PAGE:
A Degree a Decade in the Making

Nicole Carrera, Assistant Director of Communications
Tara Valoczki stands on stage in black Commencement robe and hat
Tara Valoczki at Commencement on May 16, 2024

When Tara Valoczki was looking to further her career, a professional mentor encouraged her to consider Widener for a doctoral degree. After beginning her studies in 2014, Valoczki has finally reached her goal and will cross the stage some 10 years later to receive her doctoral degree in K-12 educational leadership.

Valoczki worked as a teacher at Hershey Elementary School before moving to a principal role at a neighboring school district. There, she worked alongside a professional mentor and Widener alumnus Bernie Kepler ‘07 who had completed his doctorate at the university.

Graduate students seated at commencement, smiling

“Within the first couple of months, he recommended I look at a doctoral program based on my career goals and aspirations,” said Valoczki. “I looked at a couple of different programs and felt that [Widener] was rigorous and met my needs.”

Shortly after beginning her classes at Widener, she was offered a position at Milton Hershey School, a residential pre-K through 12th grade school dedicated to preparing students from families of low income for successful and fulfilling lives with all costs covered. This new role meant she would have to pause her own education for a year.

“There’s nothing else like [Milton Hershey] in the world, so when you have that opportunity, you can’t pass it up,” said Valoczki. “Coming into Milton Hershey your first year, they want you to be immersed in the community and the culture and learning your responsibilities, so I had to take a year off to get acclimated.”

She continued to grow her career at Milton Hershey School, becoming head principal at the elementary school before moving to head principal at the middle school, all while re-working and defending her dissertation pre-proposal.

“I was full force into my research and writing for my degree, and I finished a lot during my first year as middle school head principal,” said Valoczki.

And then, shortly after, Valoczki’s father passed away unexpectedly. She describes him as her biggest mentor and cheerleader, and credits both of her parents for encouraging her to set goals and excel academically and personally. She reached out to her Widener advisor Zora Wolfe, associate dean in the College of Health and Human Services, and took a leave of absence from her doctoral studies.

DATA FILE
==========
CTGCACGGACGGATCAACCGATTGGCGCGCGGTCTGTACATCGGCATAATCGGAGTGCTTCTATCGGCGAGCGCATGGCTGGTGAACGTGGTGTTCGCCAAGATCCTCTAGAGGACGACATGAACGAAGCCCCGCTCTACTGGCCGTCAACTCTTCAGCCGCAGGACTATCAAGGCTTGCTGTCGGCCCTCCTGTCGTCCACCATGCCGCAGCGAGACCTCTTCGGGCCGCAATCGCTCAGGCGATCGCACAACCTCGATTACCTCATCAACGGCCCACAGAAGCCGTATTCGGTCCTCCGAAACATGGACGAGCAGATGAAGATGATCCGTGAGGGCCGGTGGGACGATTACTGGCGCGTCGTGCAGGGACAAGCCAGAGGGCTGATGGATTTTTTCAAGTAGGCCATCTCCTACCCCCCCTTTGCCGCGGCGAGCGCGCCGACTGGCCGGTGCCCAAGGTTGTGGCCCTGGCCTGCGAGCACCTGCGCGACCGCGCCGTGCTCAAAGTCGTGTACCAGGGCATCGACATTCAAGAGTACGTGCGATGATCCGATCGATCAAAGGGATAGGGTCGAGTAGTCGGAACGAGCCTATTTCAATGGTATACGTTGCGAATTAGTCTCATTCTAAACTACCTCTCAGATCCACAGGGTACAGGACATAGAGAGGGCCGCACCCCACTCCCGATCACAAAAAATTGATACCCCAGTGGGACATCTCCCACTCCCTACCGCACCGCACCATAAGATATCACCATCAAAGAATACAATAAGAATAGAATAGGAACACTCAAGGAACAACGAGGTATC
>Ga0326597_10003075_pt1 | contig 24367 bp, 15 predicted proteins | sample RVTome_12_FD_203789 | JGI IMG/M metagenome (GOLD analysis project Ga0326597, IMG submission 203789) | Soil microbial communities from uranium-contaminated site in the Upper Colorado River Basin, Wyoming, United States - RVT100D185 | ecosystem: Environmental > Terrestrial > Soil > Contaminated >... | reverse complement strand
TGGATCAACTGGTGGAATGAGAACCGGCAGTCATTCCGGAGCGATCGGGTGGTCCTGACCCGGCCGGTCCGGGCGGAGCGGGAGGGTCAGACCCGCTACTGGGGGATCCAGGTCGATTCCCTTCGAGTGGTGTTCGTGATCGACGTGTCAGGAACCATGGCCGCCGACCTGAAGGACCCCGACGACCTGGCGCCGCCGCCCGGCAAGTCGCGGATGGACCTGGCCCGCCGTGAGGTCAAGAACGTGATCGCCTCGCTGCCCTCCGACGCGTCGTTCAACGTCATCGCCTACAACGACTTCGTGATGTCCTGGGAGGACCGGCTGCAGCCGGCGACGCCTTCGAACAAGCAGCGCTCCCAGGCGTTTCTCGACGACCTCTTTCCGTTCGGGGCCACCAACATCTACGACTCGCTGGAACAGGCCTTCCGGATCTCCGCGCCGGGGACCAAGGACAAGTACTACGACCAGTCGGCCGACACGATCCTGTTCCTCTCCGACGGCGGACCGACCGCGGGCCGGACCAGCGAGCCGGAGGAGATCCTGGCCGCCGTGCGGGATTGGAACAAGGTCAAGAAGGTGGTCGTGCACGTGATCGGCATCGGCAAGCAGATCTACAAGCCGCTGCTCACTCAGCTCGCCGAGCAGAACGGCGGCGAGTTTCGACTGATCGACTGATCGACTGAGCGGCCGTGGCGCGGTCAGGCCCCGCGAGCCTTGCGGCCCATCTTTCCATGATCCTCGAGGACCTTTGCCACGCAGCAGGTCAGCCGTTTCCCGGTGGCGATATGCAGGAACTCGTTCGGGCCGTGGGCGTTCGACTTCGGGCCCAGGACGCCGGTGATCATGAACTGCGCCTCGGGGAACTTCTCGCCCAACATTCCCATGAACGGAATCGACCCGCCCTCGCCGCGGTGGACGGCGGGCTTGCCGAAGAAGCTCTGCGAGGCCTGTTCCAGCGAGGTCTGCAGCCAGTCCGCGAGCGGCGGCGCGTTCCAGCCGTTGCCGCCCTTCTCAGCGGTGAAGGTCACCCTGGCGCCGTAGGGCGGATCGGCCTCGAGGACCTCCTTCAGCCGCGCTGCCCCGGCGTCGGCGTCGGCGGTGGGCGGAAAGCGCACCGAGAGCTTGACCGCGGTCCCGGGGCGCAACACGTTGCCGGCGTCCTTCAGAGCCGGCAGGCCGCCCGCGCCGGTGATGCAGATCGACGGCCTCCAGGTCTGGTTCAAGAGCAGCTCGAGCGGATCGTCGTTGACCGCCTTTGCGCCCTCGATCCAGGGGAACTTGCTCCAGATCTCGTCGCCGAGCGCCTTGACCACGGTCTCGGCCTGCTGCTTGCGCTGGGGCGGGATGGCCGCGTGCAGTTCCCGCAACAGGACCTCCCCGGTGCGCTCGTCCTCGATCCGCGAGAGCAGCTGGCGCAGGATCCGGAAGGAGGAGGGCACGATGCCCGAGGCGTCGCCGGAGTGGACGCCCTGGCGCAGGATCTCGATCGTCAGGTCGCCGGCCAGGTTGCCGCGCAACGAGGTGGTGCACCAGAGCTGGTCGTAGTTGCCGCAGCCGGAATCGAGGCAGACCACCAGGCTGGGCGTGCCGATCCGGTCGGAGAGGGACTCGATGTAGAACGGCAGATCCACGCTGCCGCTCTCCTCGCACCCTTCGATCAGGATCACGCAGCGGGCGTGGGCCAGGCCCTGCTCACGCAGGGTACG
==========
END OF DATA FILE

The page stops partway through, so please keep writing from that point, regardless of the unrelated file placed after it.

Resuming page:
Over the next year, Valoczki took a step back and focused on herself, her family, and her career, continuing to be promoted within Milton Hershey School to senior director of curriculum, instruction, and assessment. She then decided it was time to finish her degree.

“I reached out to Zora over the summer and told her, ‘I have to finish,’” said Valoczki. “I know my kids are watching me go through this journey and I can’t not finish. I had my research done, I just needed to write it. [Zora] was amazing and supported me all fall.”

Valoczki credits Wolfe for being there every step of the way as she navigated her life, growing career, personal loss, and completing her degree.

“I would have never finished if it weren’t for Zora. I owe her this and she knew how important it was to me personally but also professionally. She has a way of making you really think and analyze and evolve as a learner and a writer. I’ve been with her for so many years now and I’ve just learned so much from her,” Valoczki said.

I love Widener and I just had a tremendous experience."

Valoczki still serves as senior director of curriculum, instruction, and assessment at Milton Hershey School and has applied her education to her career.

“It’s a really large role and responsibility, and I love it because the work I’ve done through Widener prepared me for this exact position. This is exactly where I wanted to end up,” said Valoczki.

After committing a decade to completing her degree at Widener, Valoczki is proof that persistence pays off. In addition to her personal and professional journey, Valoczki is a mother of three teenagers who she hopes can learn from her experience about the importance of learning, and that anyone can do it.

Valoczki experienced all Widener's learning avenues, including in-person and online classes. The combination of flexible learning with a human connection led her to success through it all.

“I love Widener and I just had a tremendous experience,” she said. “That human connection with the professors like Dr. [David] Rentschler. He was my very first professor at Widener and he sat on my dissertation committee at the end, and you wouldn’t have that if you just did an online program.”

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